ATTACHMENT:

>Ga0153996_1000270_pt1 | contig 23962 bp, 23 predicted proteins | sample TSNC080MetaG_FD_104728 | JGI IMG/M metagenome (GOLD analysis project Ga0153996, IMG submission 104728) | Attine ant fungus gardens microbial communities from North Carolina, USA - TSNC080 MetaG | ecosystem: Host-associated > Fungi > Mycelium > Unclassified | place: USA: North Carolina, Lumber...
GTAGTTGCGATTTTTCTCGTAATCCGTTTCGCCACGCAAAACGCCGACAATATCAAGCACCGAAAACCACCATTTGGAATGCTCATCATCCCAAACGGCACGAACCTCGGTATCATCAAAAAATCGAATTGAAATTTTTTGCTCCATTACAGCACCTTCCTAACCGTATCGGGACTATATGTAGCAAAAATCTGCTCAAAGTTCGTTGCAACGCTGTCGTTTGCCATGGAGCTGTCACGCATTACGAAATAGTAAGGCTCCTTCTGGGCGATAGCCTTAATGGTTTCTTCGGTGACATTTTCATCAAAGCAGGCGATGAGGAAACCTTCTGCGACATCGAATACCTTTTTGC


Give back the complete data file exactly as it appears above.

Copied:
>Ga0153996_1000270_pt1 | contig 23962 bp, 23 predicted proteins | sample TSNC080MetaG_FD_104728 | JGI IMG/M metagenome (GOLD analysis project Ga0153996, IMG submission 104728) | Attine ant fungus gardens microbial communities from North Carolina, USA - TSNC080 MetaG | ecosystem: Host-associated > Fungi > Mycelium > Unclassified | place: USA: North Carolina, Lumber...
GTAGTTGCGATTTTTCTCGTAATCCGTTTCGCCACGCAAAACGCCGACAATATCAAGCACCGAAAACCACCATTTGGAATGCTCATCATCCCAAACGGCACGAACCTCGGTATCATCAAAAAATCGAATTGAAATTTTTTGCTCCATTACAGCACCTTCCTAACCGTATCGGGACTATATGTAGCAAAAATCTGCTCAAAGTTCGTTGCAACGCTGTCGTTTGCCATGGAGCTGTCACGCATTACGAAATAGTAAGGCTCCTTCTGGGCGATAGCCTTAATGGTTTCTTCGGTGACATTTTCATCAAAGCAGGCGATGAGGAAACCTTCTGCGACATCGAATACCTTTTTGC